But the weather this summer knows no ruler, or rule. Even the gulls may have lost their bearings, for within the hour the clouds rose, the rain stopped, the umpires inspected and, with the sun in attendance, a start was announced with 42 overs to be bowled, reduced to 38 by a final reminder of the rain’s powers. The players emerged from their respective pavilions one minute later than they would have expected to emerge from the tea interval on a full day’s play. In other times two questions would have been on the lips of those who had braved the weather to sit on seats still carrying evidence of the rain that had fallen. Firstly, should Somerset have declared earlier on the second day given the forecast and their crushing dominance over Gloucestershire? Secondly, could the team now exorcise that Edgbaston ghost in the time left to the match by the weather? Or, the second question put another way, could seven wickets be taken during the length of a piece of string?
Craig Overton has been Somerset’s most consistent bowler over the last seven seasons. That is some record for someone who is only 26 years old. He is at his best this season, although perhaps not yet at his peak. He has greater pace. It was demonstrated in the second over of the day. The ball with which he removed Hankins might have immediately been named the ball of the match were there not so many contenders from the Somerset bowlers. “Do you think Craig Overton has begun beating batsmen for pace?” asked the text. The ball was straight, full and fast. It was directed at, and hit, middle and off. As far as I could see, the bat came straight down the line of the ball. There was nothing obviously wrong with the stroke, other than that the bat came down the line after the ball had gone through. That is not a bad method for exorcising cricketing ghosts.
“Batsmen are struggling to cope with him this year,” the text went on. That was demonstrated by, among others, a ball to Higgins. The ball was pitched short, Higgins attempted to pull it to somewhere in the vicinity of the old Stragglers bar but the lift Overton generated caused the ball to fly off the top edge and over the keeper’s head for six. His operating with the new ball has been a long time coming and increasingly he looks the part. He has not been found wanting.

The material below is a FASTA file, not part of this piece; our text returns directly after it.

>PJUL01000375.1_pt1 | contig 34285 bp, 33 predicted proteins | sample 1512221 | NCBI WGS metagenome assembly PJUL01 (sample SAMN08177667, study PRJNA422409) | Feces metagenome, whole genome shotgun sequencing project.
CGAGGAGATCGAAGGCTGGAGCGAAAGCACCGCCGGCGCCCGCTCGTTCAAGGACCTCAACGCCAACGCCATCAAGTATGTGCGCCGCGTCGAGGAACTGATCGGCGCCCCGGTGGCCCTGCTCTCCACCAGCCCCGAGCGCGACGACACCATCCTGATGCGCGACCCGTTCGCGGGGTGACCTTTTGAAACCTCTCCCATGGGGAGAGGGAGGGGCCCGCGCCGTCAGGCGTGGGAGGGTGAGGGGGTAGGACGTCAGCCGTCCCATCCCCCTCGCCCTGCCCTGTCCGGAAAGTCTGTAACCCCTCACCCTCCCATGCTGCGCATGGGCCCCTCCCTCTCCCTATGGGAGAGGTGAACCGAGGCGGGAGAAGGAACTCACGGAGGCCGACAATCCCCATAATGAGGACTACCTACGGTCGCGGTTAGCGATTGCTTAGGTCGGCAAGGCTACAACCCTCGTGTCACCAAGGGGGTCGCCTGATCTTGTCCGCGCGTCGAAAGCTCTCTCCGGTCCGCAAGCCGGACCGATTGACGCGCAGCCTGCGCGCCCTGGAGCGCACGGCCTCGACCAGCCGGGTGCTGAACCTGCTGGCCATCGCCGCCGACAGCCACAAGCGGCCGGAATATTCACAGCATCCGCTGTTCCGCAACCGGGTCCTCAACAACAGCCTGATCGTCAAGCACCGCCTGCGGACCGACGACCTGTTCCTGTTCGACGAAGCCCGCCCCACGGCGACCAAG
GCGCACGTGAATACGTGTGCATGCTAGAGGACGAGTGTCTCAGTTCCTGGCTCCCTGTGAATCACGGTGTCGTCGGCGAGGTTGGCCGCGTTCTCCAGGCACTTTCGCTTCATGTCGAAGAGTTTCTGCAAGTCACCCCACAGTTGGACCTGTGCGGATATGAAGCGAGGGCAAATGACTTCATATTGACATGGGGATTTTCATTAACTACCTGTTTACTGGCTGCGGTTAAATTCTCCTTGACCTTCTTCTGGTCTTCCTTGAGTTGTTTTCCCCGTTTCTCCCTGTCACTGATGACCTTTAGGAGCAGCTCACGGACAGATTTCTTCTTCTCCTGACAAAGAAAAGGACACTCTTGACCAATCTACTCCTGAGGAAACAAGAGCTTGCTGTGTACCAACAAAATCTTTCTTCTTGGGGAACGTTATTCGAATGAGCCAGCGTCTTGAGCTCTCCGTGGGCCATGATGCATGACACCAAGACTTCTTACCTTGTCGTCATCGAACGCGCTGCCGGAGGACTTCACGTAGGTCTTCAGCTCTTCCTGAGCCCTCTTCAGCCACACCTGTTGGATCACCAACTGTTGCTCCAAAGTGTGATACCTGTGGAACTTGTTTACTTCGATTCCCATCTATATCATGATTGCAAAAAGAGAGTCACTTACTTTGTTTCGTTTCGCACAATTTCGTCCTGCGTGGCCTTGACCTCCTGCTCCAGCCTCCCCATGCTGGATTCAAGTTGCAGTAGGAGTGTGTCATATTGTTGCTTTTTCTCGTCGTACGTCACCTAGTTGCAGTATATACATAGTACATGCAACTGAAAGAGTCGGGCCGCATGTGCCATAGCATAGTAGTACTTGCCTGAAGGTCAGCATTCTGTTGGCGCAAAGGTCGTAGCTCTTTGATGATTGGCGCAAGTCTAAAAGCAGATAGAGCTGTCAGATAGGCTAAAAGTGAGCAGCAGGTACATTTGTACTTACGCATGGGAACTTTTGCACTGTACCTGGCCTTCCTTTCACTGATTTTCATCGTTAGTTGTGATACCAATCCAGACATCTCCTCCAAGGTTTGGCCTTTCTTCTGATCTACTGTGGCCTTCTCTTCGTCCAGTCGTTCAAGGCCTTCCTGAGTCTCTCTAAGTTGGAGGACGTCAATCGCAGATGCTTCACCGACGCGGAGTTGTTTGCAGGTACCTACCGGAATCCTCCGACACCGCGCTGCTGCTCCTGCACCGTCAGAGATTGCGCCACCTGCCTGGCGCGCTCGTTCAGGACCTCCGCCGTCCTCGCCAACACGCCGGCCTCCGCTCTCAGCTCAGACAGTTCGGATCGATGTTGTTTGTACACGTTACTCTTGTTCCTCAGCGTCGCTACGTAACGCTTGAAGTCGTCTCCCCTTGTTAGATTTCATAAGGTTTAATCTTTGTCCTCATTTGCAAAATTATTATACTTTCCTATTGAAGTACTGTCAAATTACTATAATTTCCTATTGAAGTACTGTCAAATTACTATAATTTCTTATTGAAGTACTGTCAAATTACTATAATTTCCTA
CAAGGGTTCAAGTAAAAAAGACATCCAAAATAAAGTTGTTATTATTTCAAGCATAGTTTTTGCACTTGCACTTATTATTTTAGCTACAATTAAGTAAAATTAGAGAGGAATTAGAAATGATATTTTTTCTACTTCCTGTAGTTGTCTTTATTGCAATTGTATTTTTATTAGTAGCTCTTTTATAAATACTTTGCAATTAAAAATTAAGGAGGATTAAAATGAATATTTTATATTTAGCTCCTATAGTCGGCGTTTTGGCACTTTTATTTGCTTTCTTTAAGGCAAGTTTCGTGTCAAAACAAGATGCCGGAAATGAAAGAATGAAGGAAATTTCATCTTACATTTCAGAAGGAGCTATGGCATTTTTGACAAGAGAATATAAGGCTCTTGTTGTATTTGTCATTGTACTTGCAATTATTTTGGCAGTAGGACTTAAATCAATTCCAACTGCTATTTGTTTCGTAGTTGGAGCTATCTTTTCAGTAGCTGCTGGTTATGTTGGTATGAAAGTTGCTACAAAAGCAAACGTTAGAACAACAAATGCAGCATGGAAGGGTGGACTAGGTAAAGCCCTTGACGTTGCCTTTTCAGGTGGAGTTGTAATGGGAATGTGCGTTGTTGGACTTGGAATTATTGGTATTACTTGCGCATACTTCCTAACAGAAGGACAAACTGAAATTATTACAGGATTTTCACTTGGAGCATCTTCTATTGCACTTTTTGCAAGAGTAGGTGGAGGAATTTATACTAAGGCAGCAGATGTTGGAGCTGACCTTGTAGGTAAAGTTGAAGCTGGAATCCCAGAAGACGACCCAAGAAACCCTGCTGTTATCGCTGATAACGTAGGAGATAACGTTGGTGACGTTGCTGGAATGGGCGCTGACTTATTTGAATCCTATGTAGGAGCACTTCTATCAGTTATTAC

And yet, the strength of Somerset’s bowling attack, if it needed demonstrating, was demonstrated too by another bowler. A bowler for whom demonstrative seems an alien word, for he is altogether less demonstrative than Overton, and almost invisibly effective. He celebrates a wicket with no more than a smile, perhaps occasionally he permits himself a slight jerk of the arm, although you have to watch closely if you wish to see it. In demeanour, Davey is everything an opening bowler is not. In what he is achieving this season he is increasingly everything you want. He removes opposition top order batsmen.
In the 24 overs the weather permitted Somerset, Overton removed three, and Davey, two batsmen. Van Buuren swung an expansive drive at a ball from Davey too wide to be a threat and which perhaps moved away from him a trace. The result was an edge which produced what used to be known as a regulation catch for Davies behind the stumps. Gloucestershire were 49 for 5, although runs had long since ceased to be of relevance to the outcome of the match. That, given the glowering skies and the forecast, would be determined by a race between the Somerset bowlers and the rain. Edgbaston déjà vu.